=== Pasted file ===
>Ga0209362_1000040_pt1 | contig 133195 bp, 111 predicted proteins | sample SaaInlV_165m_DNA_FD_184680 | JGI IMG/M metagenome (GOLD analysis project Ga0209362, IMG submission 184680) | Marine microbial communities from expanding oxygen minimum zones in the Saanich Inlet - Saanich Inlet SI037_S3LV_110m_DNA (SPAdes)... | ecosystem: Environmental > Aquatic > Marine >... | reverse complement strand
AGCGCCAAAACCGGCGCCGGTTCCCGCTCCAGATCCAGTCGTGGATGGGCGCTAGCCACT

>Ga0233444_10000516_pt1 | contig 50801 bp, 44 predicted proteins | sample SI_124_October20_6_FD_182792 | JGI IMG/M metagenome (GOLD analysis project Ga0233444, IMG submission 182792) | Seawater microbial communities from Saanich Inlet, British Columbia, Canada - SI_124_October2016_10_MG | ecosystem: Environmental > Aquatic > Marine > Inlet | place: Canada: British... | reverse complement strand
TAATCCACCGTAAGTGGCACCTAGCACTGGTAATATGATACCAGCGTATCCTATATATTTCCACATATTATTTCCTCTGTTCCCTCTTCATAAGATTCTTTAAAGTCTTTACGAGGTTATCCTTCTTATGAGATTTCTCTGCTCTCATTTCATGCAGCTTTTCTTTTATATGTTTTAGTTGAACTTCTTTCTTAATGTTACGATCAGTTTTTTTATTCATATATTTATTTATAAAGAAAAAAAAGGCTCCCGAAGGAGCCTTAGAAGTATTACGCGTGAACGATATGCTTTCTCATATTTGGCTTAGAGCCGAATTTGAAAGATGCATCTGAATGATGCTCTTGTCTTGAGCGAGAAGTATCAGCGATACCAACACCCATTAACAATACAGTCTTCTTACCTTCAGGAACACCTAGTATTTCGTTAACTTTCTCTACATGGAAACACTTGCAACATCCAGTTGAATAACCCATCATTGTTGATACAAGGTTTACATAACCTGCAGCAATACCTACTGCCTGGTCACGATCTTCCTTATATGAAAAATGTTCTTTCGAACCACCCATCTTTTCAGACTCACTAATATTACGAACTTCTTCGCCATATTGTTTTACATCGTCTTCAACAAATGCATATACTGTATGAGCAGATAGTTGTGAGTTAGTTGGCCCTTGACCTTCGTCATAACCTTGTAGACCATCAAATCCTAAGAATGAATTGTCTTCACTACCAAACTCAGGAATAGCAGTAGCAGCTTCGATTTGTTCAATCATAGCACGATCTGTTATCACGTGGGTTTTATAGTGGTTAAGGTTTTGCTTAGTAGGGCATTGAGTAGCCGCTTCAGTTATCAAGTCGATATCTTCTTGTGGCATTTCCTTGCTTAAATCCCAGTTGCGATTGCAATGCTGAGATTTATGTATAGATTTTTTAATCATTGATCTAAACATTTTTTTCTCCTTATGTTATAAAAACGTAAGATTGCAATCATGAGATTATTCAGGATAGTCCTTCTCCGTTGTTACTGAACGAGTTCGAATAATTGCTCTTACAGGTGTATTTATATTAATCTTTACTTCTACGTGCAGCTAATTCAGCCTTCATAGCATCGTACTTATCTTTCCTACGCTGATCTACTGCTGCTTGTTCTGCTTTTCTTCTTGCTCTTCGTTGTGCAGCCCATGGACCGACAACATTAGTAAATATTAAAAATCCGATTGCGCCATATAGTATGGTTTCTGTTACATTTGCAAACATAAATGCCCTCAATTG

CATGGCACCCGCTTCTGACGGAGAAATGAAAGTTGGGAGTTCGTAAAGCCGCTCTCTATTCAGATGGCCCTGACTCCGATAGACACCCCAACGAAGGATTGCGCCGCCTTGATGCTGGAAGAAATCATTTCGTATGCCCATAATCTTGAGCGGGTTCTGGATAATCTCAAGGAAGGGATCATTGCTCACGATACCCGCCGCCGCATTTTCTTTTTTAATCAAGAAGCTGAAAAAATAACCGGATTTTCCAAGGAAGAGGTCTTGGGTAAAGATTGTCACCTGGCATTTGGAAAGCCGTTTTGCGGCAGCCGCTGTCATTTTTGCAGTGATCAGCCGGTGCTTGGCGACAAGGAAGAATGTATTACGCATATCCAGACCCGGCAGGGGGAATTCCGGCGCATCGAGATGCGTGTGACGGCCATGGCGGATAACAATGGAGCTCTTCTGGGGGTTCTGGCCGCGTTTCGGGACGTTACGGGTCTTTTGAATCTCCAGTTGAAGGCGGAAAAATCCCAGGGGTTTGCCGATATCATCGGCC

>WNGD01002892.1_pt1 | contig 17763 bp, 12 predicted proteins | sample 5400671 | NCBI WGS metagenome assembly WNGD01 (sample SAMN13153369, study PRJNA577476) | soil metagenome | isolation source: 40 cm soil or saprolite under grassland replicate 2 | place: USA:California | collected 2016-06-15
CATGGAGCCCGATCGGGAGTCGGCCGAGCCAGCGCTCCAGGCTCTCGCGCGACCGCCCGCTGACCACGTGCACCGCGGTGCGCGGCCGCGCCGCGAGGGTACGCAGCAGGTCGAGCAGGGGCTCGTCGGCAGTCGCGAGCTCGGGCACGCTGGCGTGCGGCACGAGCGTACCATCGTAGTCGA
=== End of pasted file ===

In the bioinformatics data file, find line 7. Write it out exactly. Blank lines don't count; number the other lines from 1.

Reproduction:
CATGGAGCCCGATCGGGAGTCGGCCGAGCCAGCGCTCCAGGCTCTCGCGCGACCGCCCGCTGACCACGTGCACCGCGGTGCGCGGCCGCGCCGCGAGGGTACGCAGCAGGTCGAGCAGGGGCTCGTCGGCAGTCGCGAGCTCGGGCACGCTGGCGTGCGGCACGAGCGTACCATCGTAGTCGA